Jazz artists and critics have described Sarah Vaughan as a musical innovator whose voice reached the level of the finest jazz instrumentalists. In Talking Jazz, singer Betty Carter told how “Sarah Vaughan took those melodies and did something with them. She opened the door to do anything you wanted with a melody.” From her first appearances on the jazz scene in the early 1940s until her death, Vaughan’s voice became a model of excellence and an inspiration of those venturing to strive beyond the role of popular vocal entertainer and into the higher realm of musical artistry.
Lullaby of Birdland, Mercury/Emarcy, 1954.
In the Land of Hi-fi, Mercury/Emarcy, 1955.
Sassy, Mercury/Emarcy, 1956.
No Count Sarah, Mercury/Emarcy, 1958.
Sarah Vaughan, Hindsight, 1961.
Sarah Vaughan-Michel Legrand, Mainstream, 1972.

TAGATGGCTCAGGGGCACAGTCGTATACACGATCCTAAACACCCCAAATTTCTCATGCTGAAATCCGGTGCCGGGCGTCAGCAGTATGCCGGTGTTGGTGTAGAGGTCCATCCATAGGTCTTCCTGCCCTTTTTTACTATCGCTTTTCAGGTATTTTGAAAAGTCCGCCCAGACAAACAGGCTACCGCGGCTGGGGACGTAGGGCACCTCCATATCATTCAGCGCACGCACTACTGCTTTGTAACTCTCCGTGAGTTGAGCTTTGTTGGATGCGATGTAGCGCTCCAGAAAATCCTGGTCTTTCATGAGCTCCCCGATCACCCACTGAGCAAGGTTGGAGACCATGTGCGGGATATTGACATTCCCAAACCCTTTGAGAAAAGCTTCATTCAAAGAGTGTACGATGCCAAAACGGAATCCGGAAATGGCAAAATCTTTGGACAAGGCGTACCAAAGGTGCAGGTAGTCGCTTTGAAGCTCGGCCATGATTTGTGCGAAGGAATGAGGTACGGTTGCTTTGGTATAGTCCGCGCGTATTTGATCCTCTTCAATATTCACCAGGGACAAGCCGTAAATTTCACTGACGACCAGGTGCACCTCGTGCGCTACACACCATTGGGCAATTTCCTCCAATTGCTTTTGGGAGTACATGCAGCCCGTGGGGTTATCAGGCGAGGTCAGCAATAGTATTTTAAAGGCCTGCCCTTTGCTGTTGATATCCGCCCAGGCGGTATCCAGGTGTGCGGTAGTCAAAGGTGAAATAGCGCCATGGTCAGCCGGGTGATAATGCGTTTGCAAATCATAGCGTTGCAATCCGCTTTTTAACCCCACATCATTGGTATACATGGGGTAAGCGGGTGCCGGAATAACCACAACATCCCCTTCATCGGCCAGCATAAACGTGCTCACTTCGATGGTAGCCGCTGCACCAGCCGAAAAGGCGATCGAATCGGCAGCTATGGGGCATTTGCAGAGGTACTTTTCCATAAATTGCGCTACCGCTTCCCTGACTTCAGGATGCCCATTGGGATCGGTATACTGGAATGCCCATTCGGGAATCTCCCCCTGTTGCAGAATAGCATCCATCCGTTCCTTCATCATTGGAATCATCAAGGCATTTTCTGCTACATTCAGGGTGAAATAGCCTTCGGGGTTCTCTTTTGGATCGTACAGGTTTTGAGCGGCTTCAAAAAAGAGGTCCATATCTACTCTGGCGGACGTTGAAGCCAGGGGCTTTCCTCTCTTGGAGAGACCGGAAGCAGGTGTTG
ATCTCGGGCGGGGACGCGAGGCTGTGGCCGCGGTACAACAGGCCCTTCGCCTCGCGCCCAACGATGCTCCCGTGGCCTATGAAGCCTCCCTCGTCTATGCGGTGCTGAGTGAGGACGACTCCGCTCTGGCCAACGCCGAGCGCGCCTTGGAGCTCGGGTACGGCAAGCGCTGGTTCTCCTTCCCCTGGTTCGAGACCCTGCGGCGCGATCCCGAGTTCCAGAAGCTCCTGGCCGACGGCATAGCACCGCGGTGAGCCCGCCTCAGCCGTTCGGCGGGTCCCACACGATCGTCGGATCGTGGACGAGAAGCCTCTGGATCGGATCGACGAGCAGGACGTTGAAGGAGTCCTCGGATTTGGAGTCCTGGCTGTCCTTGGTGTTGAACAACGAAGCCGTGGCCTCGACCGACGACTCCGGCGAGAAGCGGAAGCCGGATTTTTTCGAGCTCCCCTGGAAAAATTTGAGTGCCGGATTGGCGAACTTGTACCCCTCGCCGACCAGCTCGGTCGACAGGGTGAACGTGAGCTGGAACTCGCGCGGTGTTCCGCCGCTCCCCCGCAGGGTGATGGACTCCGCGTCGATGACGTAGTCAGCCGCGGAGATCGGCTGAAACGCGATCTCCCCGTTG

A Time in My Life, Mainstream, 1972.
How Long Has This Been Going On?, Pablo, 1978.
Live in Japan, Mainstream, 1973.
Copacabana, Pablo, 1981.
Crazy and Mixed Up, Pablo, 1982.
Brazilain Romance, CBS, 1987.
Sarah Vaughan, Verve, 1987.
Sarah Vaughan Live!, Verve, 1987.
Sarah Vaughan, 16 Most Requested Songs, Columbia, 1993.
Afterhours, Collectors Series.
Classy Sassy, Pair.
Count Basie and Sarah Vaughan, Roulette.
Deep Purple, Columbia.
Duke Ellington Songbook Number 1 and 2, Pablo.
Sarah Vaughan and Her Trio Live at Mr. Kelly’s, Mercury/Emarcy.
Sarah Vaughan with Clifford Brown, Mercury/Emarcy.
Swingin’ Easy, Mercury/Emarcy.Vaughan and Violins, Mercury/Emarcy.
“I’ II Wait and Pray,” with Billy Eckstine, Deluxe, 1944.
“Mean to Me” and “Lover Man,” with Dizzy Gillespie, Guild, 1945.
“It Might as Well as Be Spring,” with John Kirby, Crown, 1946.